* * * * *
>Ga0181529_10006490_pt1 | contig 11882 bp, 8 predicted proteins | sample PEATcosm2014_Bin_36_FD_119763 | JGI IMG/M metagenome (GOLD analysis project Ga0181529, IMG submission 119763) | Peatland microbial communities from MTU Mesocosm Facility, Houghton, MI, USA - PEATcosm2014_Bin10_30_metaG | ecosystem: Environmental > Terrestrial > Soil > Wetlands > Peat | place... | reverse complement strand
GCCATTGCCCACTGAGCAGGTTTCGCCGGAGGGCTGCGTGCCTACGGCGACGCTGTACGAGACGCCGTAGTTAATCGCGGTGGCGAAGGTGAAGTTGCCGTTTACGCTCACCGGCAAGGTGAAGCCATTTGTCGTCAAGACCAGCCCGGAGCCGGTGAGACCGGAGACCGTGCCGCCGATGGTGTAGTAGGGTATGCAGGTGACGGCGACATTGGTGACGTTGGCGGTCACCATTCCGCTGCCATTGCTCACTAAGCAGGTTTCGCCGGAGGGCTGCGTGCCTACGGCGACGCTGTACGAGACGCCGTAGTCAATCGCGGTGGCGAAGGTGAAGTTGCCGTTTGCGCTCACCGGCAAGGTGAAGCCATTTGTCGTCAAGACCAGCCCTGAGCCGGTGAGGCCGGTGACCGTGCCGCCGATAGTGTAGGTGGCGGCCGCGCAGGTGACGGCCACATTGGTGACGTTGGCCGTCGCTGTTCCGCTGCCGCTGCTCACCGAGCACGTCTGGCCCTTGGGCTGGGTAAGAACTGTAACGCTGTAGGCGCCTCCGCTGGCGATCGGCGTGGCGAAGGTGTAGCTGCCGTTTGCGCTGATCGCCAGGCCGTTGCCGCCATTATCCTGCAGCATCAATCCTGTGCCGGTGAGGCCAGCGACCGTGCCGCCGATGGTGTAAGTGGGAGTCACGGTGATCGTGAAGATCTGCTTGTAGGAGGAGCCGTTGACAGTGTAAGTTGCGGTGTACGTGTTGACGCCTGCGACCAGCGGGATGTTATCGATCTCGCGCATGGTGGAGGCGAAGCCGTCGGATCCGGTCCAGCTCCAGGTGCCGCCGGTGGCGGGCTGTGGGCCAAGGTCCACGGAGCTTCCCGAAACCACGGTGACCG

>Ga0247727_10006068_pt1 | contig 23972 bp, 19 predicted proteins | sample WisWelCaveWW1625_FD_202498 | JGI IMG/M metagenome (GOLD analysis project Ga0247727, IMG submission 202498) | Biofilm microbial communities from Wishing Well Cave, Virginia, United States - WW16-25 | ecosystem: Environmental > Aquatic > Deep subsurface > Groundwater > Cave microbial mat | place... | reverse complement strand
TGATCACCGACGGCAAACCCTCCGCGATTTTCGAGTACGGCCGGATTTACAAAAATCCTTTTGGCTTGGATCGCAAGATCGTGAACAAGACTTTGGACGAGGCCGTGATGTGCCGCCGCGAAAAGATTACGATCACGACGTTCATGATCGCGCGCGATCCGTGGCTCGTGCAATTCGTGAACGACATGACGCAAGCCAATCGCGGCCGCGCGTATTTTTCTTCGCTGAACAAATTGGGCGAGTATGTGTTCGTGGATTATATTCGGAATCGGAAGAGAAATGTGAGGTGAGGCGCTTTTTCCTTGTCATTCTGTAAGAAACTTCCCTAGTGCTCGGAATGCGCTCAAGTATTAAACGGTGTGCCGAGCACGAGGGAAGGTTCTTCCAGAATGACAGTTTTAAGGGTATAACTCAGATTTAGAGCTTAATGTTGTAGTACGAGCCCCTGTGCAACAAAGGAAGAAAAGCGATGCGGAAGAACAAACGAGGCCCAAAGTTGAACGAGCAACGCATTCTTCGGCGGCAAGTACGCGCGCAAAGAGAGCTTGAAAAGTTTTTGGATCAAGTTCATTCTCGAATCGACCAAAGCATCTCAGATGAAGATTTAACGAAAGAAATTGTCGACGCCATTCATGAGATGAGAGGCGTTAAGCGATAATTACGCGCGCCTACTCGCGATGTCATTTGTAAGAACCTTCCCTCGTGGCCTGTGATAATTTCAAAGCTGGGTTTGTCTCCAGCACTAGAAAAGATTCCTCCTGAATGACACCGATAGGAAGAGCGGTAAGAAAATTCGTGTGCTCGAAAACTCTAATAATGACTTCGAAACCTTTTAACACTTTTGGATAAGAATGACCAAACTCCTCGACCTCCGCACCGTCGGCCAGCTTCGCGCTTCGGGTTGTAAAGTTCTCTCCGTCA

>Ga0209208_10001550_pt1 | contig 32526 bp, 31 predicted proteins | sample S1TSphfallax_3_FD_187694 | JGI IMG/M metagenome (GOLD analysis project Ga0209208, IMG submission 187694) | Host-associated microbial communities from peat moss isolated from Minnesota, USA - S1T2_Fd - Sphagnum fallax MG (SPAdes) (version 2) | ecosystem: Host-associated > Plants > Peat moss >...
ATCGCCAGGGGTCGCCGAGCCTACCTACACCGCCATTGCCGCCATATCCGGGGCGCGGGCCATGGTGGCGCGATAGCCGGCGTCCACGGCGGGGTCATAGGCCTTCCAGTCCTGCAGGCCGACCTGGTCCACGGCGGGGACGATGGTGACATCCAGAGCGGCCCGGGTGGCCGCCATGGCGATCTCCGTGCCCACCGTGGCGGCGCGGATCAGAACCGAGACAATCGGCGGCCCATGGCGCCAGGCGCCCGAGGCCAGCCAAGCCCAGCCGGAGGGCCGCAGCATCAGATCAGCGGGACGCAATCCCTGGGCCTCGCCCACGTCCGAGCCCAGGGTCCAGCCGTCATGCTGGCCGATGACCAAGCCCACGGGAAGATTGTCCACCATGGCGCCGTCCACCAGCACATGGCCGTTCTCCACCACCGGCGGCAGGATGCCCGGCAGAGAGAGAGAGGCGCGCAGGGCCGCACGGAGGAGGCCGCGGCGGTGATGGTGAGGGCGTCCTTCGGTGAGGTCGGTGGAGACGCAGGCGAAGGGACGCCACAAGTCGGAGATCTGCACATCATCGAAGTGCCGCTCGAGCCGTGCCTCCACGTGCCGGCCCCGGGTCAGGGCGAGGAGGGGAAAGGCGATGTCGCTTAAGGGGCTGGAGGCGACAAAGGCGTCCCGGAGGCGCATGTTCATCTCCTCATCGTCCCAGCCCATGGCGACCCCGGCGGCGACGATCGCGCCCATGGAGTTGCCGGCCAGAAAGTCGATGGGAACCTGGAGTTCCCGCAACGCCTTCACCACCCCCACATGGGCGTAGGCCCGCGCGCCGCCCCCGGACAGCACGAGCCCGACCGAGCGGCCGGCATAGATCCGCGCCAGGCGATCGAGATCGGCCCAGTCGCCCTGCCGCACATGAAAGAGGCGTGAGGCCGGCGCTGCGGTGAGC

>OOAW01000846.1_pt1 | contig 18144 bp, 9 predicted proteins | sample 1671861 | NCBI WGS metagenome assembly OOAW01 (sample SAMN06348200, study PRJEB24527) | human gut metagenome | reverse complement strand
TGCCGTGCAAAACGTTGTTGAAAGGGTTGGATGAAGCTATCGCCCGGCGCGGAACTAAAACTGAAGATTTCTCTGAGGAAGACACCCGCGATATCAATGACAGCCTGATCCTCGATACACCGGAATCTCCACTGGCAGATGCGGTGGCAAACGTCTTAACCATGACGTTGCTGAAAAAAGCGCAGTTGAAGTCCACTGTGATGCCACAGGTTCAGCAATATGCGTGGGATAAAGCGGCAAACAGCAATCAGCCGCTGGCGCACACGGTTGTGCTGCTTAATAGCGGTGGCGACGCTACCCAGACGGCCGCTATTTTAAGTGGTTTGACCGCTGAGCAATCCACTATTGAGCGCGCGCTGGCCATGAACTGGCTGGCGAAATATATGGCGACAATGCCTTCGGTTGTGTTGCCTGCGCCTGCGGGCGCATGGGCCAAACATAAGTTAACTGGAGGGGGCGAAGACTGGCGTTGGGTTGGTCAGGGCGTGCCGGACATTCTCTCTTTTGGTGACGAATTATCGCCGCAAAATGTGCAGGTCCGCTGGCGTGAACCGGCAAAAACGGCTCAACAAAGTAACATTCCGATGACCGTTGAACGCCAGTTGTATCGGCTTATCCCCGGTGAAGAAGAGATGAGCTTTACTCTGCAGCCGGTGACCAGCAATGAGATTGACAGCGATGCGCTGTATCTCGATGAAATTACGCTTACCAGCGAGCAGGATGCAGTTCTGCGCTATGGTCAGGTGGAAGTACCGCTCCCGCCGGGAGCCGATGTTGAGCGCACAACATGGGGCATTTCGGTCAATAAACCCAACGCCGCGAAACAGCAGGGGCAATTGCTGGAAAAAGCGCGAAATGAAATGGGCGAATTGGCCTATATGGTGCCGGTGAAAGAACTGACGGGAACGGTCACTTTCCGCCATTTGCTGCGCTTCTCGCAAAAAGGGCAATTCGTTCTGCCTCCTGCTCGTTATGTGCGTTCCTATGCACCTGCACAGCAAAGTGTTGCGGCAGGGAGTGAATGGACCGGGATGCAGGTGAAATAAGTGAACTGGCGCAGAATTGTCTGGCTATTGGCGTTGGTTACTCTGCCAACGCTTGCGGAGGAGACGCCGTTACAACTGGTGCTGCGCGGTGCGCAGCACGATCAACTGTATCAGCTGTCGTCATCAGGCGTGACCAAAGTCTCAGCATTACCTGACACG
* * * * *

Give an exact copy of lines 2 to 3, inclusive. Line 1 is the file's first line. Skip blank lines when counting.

GCCATTGCCCACTGAGCAGGTTTCGCCGGAGGGCTGCGTGCCTACGGCGACGCTGTACGAGACGCCGTAGTTAATCGCGGTGGCGAAGGTGAAGTTGCCGTTTACGCTCACCGGCAAGGTGAAGCCATTTGTCGTCAAGACCAGCCCGGAGCCGGTGAGACCGGAGACCGTGCCGCCGATGGTGTAGTAGGGTATGCAGGTGACGGCGACATTGGTGACGTTGGCGGTCACCATTCCGCTGCCATTGCTCACTAAGCAGGTTTCGCCGGAGGGCTGCGTGCCTACGGCGACGCTGTACGAGACGCCGTAGTCAATCGCGGTGGCGAAGGTGAAGTTGCCGTTTGCGCTCACCGGCAAGGTGAAGCCATTTGTCGTCAAGACCAGCCCTGAGCCGGTGAGGCCGGTGACCGTGCCGCCGATAGTGTAGGTGGCGGCCGCGCAGGTGACGGCCACATTGGTGACGTTGGCCGTCGCTGTTCCGCTGCCGCTGCTCACCGAGCACGTCTGGCCCTTGGGCTGGGTAAGAACTGTAACGCTGTAGGCGCCTCCGCTGGCGATCGGCGTGGCGAAGGTGTAGCTGCCGTTTGCGCTGATCGCCAGGCCGTTGCCGCCATTATCCTGCAGCATCAATCCTGTGCCGGTGAGGCCAGCGACCGTGCCGCCGATGGTGTAAGTGGGAGTCACGGTGATCGTGAAGATCTGCTTGTAGGAGGAGCCGTTGACAGTGTAAGTTGCGGTGTACGTGTTGACGCCTGCGACCAGCGGGATGTTATCGATCTCGCGCATGGTGGAGGCGAAGCCGTCGGATCCGGTCCAGCTCCAGGTGCCGCCGGTGGCGGGCTGTGGGCCAAGGTCCACGGAGCTTCCCGAAACCACGGTGACCG

>Ga0247727_10006068_pt1 | contig 23972 bp, 19 predicted proteins | sample WisWelCaveWW1625_FD_202498 | JGI IMG/M metagenome (GOLD analysis project Ga0247727, IMG submission 202498) | Biofilm microbial communities from Wishing Well Cave, Virginia, United States - WW16-25 | ecosystem: Environmental > Aquatic > Deep subsurface > Groundwater > Cave microbial mat | place... | reverse complement strand